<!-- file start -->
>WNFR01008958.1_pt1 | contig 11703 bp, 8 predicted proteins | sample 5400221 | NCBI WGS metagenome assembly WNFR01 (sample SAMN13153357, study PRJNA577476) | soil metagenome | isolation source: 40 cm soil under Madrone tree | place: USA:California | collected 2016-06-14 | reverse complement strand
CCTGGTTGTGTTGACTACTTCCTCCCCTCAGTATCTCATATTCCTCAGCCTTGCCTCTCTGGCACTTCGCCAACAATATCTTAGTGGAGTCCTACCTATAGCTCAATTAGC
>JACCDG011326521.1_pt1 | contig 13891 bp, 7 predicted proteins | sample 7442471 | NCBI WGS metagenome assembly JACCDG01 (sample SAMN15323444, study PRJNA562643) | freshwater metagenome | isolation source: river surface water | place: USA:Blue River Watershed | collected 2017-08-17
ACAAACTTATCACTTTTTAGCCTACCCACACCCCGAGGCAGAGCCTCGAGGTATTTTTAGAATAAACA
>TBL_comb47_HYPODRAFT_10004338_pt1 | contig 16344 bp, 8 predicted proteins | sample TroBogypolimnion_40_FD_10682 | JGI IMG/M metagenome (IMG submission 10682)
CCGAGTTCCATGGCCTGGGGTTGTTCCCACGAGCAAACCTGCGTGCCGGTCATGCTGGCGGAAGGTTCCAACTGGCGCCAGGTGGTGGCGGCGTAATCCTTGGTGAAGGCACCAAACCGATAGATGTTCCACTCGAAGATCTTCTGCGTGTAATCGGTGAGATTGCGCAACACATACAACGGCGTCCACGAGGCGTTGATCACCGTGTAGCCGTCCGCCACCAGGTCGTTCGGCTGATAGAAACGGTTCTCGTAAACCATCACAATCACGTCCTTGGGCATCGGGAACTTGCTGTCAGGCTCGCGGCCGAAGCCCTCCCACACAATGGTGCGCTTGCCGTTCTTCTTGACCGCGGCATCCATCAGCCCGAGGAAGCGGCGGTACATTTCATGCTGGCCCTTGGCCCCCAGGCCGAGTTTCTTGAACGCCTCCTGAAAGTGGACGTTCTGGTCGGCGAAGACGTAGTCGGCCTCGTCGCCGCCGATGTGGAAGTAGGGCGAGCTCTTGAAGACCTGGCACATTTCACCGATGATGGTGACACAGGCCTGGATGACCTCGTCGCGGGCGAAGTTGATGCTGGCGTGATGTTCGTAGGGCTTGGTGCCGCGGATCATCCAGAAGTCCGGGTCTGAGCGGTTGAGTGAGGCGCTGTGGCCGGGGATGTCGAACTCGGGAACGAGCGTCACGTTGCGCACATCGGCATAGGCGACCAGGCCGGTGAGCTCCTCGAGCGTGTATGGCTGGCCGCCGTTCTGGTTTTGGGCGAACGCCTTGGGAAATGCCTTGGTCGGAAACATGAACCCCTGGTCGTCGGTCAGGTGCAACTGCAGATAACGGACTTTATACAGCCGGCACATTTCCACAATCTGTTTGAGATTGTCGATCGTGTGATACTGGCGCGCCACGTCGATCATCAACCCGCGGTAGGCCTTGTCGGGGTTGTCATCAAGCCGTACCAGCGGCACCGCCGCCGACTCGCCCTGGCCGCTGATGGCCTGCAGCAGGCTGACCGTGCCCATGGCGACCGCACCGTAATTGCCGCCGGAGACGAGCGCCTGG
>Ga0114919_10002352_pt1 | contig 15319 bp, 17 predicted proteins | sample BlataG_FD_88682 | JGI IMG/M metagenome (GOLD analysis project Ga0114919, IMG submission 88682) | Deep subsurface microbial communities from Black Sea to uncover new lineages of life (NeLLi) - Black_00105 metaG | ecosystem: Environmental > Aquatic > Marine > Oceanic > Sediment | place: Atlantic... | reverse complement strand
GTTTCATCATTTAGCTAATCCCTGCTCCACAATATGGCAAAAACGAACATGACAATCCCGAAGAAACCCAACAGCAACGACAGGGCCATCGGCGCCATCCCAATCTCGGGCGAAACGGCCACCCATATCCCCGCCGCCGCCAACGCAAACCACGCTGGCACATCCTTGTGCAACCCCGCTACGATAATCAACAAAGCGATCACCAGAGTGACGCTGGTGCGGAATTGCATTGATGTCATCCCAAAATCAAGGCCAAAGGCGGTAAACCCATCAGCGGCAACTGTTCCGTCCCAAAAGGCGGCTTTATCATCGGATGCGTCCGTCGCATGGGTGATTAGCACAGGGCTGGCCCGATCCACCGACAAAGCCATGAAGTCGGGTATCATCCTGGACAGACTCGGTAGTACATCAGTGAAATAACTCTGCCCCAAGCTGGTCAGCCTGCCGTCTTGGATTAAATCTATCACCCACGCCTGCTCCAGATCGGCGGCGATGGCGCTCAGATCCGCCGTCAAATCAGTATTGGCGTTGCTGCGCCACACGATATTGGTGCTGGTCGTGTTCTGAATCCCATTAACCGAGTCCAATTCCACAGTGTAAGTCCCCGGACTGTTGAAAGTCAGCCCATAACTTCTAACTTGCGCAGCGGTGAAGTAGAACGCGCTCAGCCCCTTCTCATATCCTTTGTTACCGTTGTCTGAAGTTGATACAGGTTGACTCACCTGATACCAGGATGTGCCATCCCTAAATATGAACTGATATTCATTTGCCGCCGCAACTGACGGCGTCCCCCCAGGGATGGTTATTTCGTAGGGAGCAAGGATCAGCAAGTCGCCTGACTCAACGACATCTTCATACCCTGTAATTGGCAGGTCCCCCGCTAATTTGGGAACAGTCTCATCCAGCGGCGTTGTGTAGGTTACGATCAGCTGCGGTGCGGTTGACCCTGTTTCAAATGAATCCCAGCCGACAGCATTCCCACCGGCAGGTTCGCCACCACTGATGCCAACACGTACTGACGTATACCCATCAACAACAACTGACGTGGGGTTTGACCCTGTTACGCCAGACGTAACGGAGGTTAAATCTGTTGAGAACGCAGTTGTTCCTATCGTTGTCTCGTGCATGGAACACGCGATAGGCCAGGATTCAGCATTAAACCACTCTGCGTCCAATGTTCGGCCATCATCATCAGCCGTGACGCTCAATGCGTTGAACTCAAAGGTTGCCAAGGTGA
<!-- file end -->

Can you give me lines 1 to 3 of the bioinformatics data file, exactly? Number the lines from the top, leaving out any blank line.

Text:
>WNFR01008958.1_pt1 | contig 11703 bp, 8 predicted proteins | sample 5400221 | NCBI WGS metagenome assembly WNFR01 (sample SAMN13153357, study PRJNA577476) | soil metagenome | isolation source: 40 cm soil under Madrone tree | place: USA:California | collected 2016-06-14 | reverse complement strand
CCTGGTTGTGTTGACTACTTCCTCCCCTCAGTATCTCATATTCCTCAGCCTTGCCTCTCTGGCACTTCGCCAACAATATCTTAGTGGAGTCCTACCTATAGCTCAATTAGC
>JACCDG011326521.1_pt1 | contig 13891 bp, 7 predicted proteins | sample 7442471 | NCBI WGS metagenome assembly JACCDG01 (sample SAMN15323444, study PRJNA562643) | freshwater metagenome | isolation source: river surface water | place: USA:Blue River Watershed | collected 2017-08-17